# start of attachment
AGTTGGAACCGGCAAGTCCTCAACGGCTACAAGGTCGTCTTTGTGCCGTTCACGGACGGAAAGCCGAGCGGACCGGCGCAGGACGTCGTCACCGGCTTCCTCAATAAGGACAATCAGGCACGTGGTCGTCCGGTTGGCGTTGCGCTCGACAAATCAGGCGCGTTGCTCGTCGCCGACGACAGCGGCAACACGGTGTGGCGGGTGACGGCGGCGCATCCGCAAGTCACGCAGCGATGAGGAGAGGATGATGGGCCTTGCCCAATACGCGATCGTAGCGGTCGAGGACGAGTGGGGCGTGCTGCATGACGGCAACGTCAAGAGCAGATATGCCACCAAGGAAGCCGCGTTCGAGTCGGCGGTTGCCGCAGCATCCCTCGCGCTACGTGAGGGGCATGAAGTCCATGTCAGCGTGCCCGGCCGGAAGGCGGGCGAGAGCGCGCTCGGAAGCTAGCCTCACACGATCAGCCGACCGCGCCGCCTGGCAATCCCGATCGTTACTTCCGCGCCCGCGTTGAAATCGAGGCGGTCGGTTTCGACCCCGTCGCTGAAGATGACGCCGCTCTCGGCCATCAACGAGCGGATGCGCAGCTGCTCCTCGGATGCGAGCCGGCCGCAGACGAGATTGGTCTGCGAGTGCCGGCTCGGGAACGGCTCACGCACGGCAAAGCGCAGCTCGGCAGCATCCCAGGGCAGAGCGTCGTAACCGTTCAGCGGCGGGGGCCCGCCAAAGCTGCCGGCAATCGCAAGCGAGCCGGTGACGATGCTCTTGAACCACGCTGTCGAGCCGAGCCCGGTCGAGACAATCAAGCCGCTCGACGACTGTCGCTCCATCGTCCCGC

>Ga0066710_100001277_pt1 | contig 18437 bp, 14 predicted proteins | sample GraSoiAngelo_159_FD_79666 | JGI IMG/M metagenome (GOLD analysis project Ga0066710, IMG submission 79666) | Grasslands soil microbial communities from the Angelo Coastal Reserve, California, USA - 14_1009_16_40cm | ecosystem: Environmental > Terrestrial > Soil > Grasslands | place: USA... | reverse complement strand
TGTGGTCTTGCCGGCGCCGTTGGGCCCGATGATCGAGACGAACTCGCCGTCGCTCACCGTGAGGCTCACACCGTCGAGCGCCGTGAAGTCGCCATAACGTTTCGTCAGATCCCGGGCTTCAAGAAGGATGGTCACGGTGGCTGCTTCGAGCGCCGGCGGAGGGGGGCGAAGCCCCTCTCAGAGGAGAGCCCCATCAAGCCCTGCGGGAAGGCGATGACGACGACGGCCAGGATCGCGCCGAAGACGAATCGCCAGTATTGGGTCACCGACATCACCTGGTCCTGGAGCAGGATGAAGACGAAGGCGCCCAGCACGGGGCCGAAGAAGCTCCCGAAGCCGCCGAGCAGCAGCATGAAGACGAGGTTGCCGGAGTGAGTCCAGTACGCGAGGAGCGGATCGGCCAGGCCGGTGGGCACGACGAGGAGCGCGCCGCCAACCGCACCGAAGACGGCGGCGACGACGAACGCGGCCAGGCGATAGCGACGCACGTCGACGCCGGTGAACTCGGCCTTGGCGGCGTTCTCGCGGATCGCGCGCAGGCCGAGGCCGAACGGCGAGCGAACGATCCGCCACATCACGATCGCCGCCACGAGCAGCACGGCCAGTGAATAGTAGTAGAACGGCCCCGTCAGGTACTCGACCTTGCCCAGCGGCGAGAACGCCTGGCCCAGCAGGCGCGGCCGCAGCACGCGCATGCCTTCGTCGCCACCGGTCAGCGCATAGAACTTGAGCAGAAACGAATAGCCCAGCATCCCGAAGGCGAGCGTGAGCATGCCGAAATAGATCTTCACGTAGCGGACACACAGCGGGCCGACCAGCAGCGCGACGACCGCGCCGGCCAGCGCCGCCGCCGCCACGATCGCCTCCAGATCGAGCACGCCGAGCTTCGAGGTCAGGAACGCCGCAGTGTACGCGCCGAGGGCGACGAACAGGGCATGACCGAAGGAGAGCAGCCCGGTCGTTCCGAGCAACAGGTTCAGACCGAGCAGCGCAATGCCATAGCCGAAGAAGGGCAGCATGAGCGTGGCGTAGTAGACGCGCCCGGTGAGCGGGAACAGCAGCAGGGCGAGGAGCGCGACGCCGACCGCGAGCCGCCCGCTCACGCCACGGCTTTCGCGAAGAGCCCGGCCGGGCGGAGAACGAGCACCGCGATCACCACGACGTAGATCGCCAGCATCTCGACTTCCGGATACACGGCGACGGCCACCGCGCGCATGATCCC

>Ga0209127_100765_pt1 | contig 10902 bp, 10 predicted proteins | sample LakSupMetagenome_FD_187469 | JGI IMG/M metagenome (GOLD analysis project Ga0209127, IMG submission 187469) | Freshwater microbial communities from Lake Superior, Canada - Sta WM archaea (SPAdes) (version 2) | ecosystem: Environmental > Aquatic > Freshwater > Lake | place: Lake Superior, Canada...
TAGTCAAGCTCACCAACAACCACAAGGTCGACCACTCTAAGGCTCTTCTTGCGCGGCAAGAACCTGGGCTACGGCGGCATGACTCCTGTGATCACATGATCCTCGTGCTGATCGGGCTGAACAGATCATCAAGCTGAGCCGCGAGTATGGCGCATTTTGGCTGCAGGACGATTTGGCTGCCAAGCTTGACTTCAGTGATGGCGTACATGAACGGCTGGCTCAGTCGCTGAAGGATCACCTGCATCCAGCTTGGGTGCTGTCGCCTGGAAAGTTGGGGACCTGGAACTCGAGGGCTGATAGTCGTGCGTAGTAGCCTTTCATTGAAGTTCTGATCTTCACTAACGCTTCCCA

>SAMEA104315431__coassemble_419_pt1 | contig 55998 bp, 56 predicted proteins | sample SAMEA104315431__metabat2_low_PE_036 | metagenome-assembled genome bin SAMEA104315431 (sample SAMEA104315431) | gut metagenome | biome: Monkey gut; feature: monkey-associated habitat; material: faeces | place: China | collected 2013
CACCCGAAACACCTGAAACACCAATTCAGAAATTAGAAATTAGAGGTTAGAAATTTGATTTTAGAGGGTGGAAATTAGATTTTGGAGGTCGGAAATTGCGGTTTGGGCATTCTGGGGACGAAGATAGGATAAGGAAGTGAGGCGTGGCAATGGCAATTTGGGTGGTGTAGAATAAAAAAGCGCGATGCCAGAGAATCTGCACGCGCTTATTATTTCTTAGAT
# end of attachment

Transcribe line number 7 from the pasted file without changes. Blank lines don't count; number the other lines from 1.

CACCCGAAACACCTGAAACACCAATTCAGAAATTAGAAATTAGAGGTTAGAAATTTGATTTTAGAGGGTGGAAATTAGATTTTGGAGGTCGGAAATTGCGGTTTGGGCATTCTGGGGACGAAGATAGGATAAGGAAGTGAGGCGTGGCAATGGCAATTTGGGTGGTGTAGAATAAAAAAGCGCGATGCCAGAGAATCTGCACGCGCTTATTATTTCTTAGAT